A colleague and I have recently been involved in a project to interview CEOs of large publically traded companies who we feel really “get it” in terms of a deep commitment to CSR. Our goal is to understand the anatomy of true CEO commitment to sustainable brands and to find out how to generate more such commitments. The process of trying to both identify these CEOs and get them to agree to be interviewed has been most revealing. What we have discovered thus far is a real reluctance on their part to put themselves out there on these issues in such a personal way. It may be, in part, because once you do so any misstep or gap between the “talk” and the “walk” could be very harmful. One Chief Sustainability Officer at a Fortune 50 company even told me that they are prohibited from doing interviews for media about their sustainability efforts even though I know he “gets it” and he says his CEO definitely “gets it.”
Every time a BP touts itself as “beyond petroleum” or a VW/Audi that tricked us into thinking that it isn’t “easy going green” betrays our trust and we discover that under the surface the apple isn’t so shiny, it is going to make it much harder for companies to communicate their story – it will make other CEOs and companies more nervous about making claims and make consumers all the more skeptical of what we try to tell them in the CSR space.
There is an upside to this scandal, however: It may help separate the wheat from the chaff. Those companies who are walking their talk will persevere and work even harder to prove their claims. Those who are tempted to greenwash may think more than twice about making false or misleading claims. Consumers will be even more likely to look to third parties to confirm green and good claims. The heavy price VW is paying may also bring some housecleaning within companies, as CEOs and even internal whistleblowers seek to make sure claims are real.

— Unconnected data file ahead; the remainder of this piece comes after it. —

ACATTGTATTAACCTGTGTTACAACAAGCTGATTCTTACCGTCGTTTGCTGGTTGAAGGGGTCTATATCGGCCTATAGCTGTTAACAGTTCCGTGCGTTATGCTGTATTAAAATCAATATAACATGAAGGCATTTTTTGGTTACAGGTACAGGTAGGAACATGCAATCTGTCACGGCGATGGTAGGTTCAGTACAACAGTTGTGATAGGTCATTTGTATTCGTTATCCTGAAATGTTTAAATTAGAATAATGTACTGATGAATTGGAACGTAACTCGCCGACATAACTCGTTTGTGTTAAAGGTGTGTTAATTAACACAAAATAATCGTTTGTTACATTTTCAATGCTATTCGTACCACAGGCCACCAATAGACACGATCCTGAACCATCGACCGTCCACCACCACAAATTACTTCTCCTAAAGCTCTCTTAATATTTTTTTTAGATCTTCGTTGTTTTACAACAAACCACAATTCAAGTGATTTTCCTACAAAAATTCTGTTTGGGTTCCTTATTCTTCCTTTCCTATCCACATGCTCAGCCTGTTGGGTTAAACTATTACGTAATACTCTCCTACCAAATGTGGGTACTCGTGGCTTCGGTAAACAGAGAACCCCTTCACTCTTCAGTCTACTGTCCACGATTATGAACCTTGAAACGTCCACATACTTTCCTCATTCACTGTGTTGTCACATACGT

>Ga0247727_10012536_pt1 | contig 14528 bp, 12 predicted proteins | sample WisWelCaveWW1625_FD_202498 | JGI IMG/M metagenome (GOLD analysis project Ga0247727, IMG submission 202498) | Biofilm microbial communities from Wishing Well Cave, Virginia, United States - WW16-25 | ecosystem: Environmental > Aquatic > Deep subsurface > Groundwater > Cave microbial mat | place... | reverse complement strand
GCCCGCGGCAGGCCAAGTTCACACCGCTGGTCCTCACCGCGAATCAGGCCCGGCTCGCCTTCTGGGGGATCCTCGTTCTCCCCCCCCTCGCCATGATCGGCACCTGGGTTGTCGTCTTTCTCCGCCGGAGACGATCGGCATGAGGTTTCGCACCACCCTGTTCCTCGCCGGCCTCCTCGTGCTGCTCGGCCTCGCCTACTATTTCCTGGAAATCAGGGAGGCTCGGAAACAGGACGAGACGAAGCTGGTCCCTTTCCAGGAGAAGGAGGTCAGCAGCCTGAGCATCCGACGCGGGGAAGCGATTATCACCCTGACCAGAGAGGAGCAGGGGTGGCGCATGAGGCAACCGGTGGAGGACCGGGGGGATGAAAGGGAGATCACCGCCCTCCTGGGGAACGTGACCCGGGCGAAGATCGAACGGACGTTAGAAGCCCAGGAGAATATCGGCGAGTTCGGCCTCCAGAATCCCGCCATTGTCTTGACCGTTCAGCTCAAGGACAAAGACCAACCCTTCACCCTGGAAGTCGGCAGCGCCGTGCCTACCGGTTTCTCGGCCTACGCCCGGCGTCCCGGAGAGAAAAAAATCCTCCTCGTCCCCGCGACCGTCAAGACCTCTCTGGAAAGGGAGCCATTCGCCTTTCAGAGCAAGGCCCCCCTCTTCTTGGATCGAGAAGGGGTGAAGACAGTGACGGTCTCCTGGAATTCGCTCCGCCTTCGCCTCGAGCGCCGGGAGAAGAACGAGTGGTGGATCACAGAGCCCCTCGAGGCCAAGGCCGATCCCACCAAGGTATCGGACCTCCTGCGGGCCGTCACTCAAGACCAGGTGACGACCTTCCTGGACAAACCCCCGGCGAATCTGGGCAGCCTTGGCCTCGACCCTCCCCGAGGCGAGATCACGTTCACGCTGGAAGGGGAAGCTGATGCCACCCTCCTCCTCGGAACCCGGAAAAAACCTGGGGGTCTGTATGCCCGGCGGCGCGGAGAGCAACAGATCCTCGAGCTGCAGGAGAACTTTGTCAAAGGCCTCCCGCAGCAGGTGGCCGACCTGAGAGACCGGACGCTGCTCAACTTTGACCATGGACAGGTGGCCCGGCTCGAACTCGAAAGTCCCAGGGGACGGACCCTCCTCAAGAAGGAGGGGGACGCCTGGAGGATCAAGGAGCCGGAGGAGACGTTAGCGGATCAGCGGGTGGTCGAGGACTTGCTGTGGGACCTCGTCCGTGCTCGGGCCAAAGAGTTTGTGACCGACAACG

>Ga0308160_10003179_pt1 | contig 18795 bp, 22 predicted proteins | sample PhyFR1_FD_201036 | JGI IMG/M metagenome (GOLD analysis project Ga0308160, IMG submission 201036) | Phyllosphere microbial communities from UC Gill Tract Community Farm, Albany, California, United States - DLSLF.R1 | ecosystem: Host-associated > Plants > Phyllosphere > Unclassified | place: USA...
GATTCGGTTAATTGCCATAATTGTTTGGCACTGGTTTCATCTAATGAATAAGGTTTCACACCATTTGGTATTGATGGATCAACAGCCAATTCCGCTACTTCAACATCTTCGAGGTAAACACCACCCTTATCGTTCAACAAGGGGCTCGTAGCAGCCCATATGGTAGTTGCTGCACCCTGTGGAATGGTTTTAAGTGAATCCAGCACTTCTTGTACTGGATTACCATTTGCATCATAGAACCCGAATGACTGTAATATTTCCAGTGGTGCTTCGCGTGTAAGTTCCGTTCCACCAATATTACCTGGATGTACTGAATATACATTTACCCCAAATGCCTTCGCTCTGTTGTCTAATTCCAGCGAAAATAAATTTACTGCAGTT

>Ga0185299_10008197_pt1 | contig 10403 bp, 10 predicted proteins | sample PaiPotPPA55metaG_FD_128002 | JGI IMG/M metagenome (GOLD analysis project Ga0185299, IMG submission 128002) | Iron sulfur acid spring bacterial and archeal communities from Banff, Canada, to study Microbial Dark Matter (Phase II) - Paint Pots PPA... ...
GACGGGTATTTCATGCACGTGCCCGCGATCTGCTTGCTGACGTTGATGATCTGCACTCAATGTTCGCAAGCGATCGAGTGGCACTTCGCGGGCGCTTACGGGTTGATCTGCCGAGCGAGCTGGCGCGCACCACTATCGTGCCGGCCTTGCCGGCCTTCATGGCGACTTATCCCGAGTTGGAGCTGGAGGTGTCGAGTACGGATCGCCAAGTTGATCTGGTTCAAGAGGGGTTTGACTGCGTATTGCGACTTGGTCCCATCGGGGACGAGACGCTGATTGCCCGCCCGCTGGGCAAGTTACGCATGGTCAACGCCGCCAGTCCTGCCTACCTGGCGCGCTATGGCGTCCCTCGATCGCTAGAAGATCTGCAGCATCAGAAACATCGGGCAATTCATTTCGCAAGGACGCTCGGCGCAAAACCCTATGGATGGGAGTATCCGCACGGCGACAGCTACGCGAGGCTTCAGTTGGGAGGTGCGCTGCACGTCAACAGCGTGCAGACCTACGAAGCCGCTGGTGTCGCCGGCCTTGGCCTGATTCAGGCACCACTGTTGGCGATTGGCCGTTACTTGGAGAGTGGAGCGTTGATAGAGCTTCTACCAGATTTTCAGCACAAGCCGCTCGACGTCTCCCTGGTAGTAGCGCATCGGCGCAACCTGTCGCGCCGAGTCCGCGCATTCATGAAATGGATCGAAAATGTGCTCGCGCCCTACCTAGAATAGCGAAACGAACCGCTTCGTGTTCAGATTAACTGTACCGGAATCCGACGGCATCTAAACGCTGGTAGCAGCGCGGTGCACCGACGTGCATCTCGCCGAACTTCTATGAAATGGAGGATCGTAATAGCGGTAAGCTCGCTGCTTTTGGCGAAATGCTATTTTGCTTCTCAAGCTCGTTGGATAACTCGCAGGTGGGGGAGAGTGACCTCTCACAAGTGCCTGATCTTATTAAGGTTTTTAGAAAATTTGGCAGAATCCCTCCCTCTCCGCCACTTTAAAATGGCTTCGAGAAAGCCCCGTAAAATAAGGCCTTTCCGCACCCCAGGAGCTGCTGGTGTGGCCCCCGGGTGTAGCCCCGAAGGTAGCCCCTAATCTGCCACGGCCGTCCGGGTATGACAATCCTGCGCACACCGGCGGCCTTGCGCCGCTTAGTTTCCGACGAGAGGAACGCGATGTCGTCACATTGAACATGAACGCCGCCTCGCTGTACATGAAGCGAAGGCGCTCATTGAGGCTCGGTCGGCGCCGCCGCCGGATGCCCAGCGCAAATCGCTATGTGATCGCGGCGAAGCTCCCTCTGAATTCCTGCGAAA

On the other hand, even more CEOs and companies may become reticent to position themselves as responsible brands and to take a leadership role. Even those companies that are making real progress may have a harder time wooing customers to choose them based on their sustainability efforts. The whole CSR movement will begin to look like a Hollywood façade, and not a very convincing one at that.
This is growing-up time for the CSR movement. Until now we have been able to skate along with nice platitudes and high claims. But the BP and VW scandals have brought reality right into the face of the movement. Be real, go deep or don’t even try to play this game. Time will tell if consumers really punish VW for their sins. For the sake of the movement to create more responsible brands, let’s hope they do.
Published Oct 6, 2015 8pm EDT / 5pm PDT / 1am BST / 2am CEST
Dr John Izzo provokes greatness in people and companies. He stretches leaders to dream even bigger through intentional leadership. He recently co-founded Blueprint, an NGO at the University of British Columbia that seeks to create a more sustainable world through enhancing men’s contribution to communities.
A bestselling author, John’s books include the international bestsellers "Awakening Corporate Soul," "Values Shift," "The Five Secrets You Must Discover Before You Die," "Stepping Up" and "The Five Thieves of Happiness." His latest, "The Purpose Revolution (How Leaders Create Engagement & Competitive Advantage in an Age of Social Good)," was published in March 2018.